foul out


Also found in: Thesaurus, Medical, Legal, Acronyms, Idioms, Encyclopedia, Wikipedia.

foul

 (foul)
adj. foul·er, foul·est
1.
a. Offensive to the senses; revolting: "a foul little creature with greedy eyes and slobbering mouth" (J.R.R. Tolkien).
b. Having a bad odor or taste: foul breath; food that tasted foul.
c. Rotten or putrid: foul meat.
2.
a. Containing dirt, impurities, or other foreign matter; foul water.
b. Clogged or bestrewn with unwanted material: The bay is foul with old sunken vessels.
c. Overgrown or encrusted with weeds, barnacles, or other organisms. Used of a ship's bottom.
d. Entangled or enwrapped: a foul anchor.
3.
a. Morally detestable; wicked: foul deeds.
b. Vulgar or obscene: foul language.
c. Violating accepted standards or rules; dishonorable: used foul means to gain power.
4.
a. Very disagreeable or displeasing; horrid: a foul movie.
b. Inclement or unfavorable: in fair weather or foul.
c. Irritable or upset: in a foul mood.
5.
a. Sports Contrary to the rules of a game or sport: a foul boxing punch.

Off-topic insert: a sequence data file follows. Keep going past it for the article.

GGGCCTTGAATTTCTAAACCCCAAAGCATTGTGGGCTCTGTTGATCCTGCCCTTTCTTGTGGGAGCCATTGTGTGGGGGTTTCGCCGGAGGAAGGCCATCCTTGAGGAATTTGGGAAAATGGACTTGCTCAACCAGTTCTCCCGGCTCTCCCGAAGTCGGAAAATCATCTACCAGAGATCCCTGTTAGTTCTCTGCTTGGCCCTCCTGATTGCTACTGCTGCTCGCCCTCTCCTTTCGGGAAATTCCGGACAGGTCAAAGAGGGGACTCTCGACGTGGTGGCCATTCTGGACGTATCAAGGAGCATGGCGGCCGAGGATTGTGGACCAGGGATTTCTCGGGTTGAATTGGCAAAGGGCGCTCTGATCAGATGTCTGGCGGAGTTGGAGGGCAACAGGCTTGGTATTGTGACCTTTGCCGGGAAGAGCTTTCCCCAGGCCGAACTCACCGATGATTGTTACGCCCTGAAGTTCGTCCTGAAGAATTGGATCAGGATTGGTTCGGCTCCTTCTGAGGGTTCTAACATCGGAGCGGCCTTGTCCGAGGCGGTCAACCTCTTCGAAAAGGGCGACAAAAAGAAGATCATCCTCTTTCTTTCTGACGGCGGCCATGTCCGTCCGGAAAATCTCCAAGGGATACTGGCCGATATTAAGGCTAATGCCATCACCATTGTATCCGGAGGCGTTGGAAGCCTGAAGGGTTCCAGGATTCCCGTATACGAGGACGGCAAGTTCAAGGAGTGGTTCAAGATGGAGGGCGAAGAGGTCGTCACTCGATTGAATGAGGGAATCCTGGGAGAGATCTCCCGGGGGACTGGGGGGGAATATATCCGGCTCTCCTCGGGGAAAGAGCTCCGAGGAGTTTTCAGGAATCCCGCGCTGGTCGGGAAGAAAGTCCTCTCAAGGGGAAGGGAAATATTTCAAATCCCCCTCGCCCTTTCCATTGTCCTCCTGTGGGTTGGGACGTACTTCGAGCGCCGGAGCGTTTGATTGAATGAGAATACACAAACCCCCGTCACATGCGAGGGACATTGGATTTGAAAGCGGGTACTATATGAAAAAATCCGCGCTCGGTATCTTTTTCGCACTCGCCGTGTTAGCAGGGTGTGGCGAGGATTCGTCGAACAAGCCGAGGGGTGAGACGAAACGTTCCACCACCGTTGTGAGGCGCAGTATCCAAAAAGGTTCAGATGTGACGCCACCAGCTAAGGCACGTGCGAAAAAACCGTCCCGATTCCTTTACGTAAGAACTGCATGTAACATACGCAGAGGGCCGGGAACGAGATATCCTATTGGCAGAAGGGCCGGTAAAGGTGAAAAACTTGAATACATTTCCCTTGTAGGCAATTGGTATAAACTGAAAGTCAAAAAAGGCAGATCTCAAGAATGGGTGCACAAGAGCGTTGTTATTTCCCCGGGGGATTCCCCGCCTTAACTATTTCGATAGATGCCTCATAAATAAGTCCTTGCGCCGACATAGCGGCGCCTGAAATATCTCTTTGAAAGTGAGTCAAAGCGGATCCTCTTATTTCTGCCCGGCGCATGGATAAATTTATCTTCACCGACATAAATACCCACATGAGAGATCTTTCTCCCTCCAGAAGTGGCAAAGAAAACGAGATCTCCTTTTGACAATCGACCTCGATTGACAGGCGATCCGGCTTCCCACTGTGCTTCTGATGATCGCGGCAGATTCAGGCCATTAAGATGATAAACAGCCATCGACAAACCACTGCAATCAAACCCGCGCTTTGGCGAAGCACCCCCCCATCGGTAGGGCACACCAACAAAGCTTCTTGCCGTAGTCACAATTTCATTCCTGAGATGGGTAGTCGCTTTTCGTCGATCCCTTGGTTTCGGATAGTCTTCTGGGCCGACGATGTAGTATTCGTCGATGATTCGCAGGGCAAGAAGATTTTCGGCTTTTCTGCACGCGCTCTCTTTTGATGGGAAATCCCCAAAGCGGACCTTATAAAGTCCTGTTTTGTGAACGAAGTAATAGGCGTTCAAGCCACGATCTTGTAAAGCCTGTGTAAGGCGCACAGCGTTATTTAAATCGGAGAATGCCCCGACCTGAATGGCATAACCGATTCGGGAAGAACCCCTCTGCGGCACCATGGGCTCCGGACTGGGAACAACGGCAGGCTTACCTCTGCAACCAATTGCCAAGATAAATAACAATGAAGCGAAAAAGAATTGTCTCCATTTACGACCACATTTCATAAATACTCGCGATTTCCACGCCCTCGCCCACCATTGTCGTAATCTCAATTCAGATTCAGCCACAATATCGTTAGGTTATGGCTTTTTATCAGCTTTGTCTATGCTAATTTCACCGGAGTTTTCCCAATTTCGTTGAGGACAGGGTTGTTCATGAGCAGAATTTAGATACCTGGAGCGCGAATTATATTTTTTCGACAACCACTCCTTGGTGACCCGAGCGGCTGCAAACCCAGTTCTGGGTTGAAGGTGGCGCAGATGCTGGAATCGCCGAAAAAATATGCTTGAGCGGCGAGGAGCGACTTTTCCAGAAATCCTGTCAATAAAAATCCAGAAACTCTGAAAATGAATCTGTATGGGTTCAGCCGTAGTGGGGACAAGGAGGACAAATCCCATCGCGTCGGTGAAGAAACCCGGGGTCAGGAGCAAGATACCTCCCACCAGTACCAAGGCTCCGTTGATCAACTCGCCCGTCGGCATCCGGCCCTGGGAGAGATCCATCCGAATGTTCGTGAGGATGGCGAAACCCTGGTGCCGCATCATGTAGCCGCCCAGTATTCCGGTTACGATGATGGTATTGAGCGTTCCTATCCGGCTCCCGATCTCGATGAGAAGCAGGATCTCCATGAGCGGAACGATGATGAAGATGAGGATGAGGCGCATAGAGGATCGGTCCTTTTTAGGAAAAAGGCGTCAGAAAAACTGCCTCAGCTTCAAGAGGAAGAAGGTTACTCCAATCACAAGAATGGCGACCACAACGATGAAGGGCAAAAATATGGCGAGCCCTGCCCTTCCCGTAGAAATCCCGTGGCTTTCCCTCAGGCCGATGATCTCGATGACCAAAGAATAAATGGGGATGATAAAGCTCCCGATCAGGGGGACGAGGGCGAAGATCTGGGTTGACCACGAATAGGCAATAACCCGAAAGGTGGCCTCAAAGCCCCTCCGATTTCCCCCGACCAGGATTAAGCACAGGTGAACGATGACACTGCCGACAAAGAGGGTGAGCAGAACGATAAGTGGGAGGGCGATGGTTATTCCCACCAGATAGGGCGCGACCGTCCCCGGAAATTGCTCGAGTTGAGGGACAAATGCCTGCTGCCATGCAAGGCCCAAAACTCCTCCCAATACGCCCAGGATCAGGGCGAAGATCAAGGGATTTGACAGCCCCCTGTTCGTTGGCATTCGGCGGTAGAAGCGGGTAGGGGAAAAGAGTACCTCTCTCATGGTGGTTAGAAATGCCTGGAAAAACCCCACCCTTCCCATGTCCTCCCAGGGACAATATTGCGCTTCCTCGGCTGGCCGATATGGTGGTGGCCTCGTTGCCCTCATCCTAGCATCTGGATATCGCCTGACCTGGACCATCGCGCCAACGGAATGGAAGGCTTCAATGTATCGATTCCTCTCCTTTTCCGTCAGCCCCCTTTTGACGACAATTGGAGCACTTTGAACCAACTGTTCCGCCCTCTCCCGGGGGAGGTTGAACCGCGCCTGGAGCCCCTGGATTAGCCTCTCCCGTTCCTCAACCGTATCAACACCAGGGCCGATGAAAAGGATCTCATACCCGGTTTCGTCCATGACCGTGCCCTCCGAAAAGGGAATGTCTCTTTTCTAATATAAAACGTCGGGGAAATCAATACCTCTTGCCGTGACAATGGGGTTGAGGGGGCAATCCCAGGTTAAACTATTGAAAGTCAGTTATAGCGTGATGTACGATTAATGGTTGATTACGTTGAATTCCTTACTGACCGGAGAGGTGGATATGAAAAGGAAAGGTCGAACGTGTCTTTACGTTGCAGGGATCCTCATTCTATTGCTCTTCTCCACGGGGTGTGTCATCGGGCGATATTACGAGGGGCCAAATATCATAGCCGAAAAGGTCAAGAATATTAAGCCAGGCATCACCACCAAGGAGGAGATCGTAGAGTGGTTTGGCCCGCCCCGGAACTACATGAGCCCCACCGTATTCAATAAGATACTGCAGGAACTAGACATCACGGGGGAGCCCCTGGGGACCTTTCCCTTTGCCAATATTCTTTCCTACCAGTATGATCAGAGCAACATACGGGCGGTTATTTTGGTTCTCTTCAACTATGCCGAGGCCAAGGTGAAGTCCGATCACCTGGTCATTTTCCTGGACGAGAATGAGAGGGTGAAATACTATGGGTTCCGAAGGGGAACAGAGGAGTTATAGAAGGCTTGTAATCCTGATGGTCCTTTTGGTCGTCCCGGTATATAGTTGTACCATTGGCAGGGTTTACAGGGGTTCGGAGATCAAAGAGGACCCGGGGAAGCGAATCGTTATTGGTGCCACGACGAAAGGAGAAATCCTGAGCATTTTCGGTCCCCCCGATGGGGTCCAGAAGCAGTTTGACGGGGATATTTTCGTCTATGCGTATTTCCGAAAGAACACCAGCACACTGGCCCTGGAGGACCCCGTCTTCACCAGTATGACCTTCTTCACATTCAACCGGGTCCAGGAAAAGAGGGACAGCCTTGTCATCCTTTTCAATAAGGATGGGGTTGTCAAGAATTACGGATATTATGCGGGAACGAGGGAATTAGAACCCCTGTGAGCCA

b. Baseball Outside the foul lines: a foul fly ball.
6. Marked with editorial changes or corrections: foul copy.
7. Archaic Ugly; unattractive.
n.
1. Abbr. F
a. Sports An infraction or a violation of the rules of play.
b. Baseball A foul ball.
2. An entanglement or a collision.
3. An instance of clogging or obstructing.
4. A foul copy of a document.
adv.
In a foul manner.
v. fouled, foul·ing, fouls
v.tr.
1. To make dirty or foul; pollute. See Synonyms at contaminate.
2. To bring into dishonor; besmirch.
3. To clog or obstruct.
4. To entangle or catch (a rope, for example).
5. To encrust (a ship's hull) with foreign matter, such as barnacles.
6.
a. Sports To commit a foul against.
b. Baseball To hit (a ball) outside the foul lines.
v.intr.
1. To become foul.
2.
a. Sports To commit a foul.
b. Baseball To hit a ball outside the foul lines: fouled twice and then struck out; fouled out to the catcher.
3. To become entangled or twisted: The anchor line fouled on a rock.
4. To become clogged or obstructed.
Phrasal Verbs:
foul out
Sports To be put out of a game for exceeding the number of permissible fouls.
foul up
To blunder or cause to blunder because of mistakes or poor judgment.

[Middle English, from Old English fūl; see pū̆- in Indo-European roots.]

foul′ly adv.
foul′ness n.
ThesaurusAntonymsRelated WordsSynonymsLegend:
Verb1.foul out - baseball: hit a ball such that it is caught from an out in foul territory
foul - hit a foul ball
References in periodicals archive ?
Moore (16-6) gave up six hits, walked five and struck out four, allowing a seventh-inning run on a sacrifice foul out by Hall that scored Cavestany.
Guillermo Mota gave up consecutive singles to start the eighth but got Derrek Lee to foul out and then gave way to Martin, who induced Rodriguez's double play.